This is a spider, which was encased in tree sap while in the act of attacking a wasp. The sap turned to amber, leaving an incredible preserved scene, with even individual strands of silk from the spider's web remaining unbroken for 100 million years.
— The paper this is taken from (sits behind a paywall, unfortunately)
— Learn more about the preservation of bugs in amber at the website for NOVA's "Jewell of the Earth" documentary Read the rest
Yesterday, I posted about Pegomastax africanus, a parrot-like dinosaur whose fossil was discovered not in a remote waste in some far corner of the world, but in a rock that had sat in storage at Harvard University for 50 years.
In the post, I tried to explain why something like that could happen. The simple fact of the matter: A successful archaeological or paleontological dig will produce far more material than the original scientists have time (or money) to sort through, process, and examine. So lots of stuff ends up sitting in storage.
That led BoingBoing reader Matt Fedorko to some interesting speculation:
"...This seems like a perfect opportunity to exploit 3D scanning technology to put the shapes of fossils, at least, into some kind of digital storage area where other researchers could look at a dig's haul and start to work with them spatially, or beside any of the other data that is collected in the field or logged during the cataloging procedure."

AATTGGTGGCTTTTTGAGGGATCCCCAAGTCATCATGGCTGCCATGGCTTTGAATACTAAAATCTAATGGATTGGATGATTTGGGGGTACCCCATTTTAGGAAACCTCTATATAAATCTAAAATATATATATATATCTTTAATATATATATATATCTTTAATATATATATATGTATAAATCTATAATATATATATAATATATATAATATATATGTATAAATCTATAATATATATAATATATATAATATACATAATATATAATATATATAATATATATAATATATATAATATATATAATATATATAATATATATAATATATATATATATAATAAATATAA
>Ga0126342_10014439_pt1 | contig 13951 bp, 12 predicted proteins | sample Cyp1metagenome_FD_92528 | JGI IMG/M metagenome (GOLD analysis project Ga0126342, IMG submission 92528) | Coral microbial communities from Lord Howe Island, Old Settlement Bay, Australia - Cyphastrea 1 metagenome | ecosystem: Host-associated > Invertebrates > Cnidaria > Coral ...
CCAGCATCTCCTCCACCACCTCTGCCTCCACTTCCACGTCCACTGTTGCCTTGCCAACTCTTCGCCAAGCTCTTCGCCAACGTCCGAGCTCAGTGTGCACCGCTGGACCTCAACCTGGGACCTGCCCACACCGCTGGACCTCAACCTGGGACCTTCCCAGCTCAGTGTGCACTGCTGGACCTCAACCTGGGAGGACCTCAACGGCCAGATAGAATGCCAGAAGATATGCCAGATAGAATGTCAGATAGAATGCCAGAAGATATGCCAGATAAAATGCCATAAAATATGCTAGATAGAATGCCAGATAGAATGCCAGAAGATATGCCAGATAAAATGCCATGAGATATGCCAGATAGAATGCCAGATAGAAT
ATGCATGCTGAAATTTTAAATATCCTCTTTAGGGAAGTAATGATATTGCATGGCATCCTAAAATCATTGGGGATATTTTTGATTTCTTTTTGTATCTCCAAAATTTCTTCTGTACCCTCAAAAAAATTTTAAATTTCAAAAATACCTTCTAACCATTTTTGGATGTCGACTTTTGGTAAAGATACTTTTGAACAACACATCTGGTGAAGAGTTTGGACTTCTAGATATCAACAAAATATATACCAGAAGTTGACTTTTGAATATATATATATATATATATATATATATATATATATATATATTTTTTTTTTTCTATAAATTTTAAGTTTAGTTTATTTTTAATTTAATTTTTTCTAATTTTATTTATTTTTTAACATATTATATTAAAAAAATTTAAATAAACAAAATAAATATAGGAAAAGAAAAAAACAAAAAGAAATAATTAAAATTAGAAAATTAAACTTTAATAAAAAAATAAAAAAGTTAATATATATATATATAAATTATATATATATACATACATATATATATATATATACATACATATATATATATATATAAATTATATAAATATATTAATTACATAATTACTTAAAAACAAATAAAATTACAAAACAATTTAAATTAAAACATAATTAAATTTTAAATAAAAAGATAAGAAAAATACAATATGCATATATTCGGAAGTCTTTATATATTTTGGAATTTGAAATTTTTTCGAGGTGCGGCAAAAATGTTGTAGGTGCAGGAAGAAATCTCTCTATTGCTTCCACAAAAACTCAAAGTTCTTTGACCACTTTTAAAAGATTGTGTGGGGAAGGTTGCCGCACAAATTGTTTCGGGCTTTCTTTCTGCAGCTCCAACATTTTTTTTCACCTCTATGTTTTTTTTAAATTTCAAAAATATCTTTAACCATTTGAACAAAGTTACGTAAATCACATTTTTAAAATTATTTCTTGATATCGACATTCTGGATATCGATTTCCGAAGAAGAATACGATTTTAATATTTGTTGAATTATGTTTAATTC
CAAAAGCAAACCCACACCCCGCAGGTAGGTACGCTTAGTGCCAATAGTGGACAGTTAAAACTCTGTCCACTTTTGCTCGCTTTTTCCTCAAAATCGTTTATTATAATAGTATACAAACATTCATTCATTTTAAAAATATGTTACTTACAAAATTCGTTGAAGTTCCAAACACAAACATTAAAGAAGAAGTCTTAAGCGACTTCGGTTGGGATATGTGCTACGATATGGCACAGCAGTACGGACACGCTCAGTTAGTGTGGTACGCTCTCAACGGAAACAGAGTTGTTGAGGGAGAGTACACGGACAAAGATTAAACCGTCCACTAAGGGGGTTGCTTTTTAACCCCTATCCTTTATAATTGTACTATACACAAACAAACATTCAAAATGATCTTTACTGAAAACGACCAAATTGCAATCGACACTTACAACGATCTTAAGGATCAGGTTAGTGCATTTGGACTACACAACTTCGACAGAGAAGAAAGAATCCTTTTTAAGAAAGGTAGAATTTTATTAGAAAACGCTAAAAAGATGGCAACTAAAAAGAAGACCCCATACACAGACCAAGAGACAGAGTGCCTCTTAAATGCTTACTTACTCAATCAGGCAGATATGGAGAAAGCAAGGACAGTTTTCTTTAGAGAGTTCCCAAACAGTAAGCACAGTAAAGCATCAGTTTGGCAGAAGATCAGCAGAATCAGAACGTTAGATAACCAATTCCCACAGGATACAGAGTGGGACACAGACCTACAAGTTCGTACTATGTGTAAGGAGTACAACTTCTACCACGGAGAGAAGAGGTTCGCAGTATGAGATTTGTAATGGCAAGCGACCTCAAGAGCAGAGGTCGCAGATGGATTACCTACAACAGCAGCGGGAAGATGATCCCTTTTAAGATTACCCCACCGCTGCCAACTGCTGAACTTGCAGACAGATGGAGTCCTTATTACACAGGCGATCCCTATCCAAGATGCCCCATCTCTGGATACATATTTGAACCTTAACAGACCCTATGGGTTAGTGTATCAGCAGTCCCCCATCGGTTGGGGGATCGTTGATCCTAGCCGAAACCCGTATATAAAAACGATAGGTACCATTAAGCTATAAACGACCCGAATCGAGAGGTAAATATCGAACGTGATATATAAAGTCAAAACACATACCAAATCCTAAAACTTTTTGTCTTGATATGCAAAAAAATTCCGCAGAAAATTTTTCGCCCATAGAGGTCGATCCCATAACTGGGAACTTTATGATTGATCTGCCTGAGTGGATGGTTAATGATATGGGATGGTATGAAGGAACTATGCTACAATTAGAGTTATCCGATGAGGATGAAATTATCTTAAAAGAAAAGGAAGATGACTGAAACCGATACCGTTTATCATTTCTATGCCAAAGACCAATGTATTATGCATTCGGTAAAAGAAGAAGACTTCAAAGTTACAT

Now, Charles Q. Choi, a journalist who wrote about the discovery of Pegomastax africanus, says that Matt's idea isn't all that far-fetched. In fact, scientists already do something like this with the fossils that do get closely examined. Read the rest
A friend pointed me today toward the awesome work of Surly Amy (aka Amy Davis Roth), who makes really neat ceramic jewelry with science/skeptic themes. Some of her pieces are really simple and not super artsy—a pendant that says "This is what an atheist looks like", for instance. That's fine, but it's not the stuff I'm super excited about.